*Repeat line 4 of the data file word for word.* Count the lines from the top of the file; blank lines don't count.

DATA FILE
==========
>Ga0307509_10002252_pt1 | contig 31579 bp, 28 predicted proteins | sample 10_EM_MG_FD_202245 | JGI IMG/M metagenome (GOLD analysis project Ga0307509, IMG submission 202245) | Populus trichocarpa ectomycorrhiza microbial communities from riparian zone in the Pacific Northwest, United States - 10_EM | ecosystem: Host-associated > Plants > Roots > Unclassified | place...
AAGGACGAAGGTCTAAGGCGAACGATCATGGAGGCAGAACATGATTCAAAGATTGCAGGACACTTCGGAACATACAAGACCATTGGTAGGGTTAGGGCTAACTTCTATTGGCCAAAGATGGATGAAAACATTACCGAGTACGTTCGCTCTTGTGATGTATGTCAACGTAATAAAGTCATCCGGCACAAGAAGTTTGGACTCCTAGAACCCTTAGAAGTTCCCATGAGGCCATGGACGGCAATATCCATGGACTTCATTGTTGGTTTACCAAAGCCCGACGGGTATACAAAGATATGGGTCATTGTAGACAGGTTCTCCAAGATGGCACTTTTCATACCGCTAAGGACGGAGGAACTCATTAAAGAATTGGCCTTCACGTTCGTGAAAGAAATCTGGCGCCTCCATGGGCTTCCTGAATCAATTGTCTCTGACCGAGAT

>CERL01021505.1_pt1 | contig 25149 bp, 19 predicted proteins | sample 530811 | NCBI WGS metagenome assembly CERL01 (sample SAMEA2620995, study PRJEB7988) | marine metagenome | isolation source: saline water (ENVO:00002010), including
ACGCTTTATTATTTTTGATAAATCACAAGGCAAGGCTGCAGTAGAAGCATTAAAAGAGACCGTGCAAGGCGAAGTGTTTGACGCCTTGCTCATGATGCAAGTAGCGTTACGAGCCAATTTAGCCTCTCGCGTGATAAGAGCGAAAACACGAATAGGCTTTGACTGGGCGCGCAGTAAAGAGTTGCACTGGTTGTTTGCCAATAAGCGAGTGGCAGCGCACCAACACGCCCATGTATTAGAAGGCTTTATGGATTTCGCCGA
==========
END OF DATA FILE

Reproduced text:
ACGCTTTATTATTTTTGATAAATCACAAGGCAAGGCTGCAGTAGAAGCATTAAAAGAGACCGTGCAAGGCGAAGTGTTTGACGCCTTGCTCATGATGCAAGTAGCGTTACGAGCCAATTTAGCCTCTCGCGTGATAAGAGCGAAAACACGAATAGGCTTTGACTGGGCGCGCAGTAAAGAGTTGCACTGGTTGTTTGCCAATAAGCGAGTGGCAGCGCACCAACACGCCCATGTATTAGAAGGCTTTATGGATTTCGCCGA